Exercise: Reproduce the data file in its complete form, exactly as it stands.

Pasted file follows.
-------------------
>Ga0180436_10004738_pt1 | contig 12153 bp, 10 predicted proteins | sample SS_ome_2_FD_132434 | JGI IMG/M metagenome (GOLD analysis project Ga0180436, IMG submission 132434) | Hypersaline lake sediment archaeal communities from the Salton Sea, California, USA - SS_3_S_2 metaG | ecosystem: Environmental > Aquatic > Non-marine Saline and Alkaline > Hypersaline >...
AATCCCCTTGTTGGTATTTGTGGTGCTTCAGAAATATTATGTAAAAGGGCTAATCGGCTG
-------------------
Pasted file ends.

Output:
>Ga0180436_10004738_pt1 | contig 12153 bp, 10 predicted proteins | sample SS_ome_2_FD_132434 | JGI IMG/M metagenome (GOLD analysis project Ga0180436, IMG submission 132434) | Hypersaline lake sediment archaeal communities from the Salton Sea, California, USA - SS_3_S_2 metaG | ecosystem: Environmental > Aquatic > Non-marine Saline and Alkaline > Hypersaline >...
AATCCCCTTGTTGGTATTTGTGGTGCTTCAGAAATATTATGTAAAAGGGCTAATCGGCTG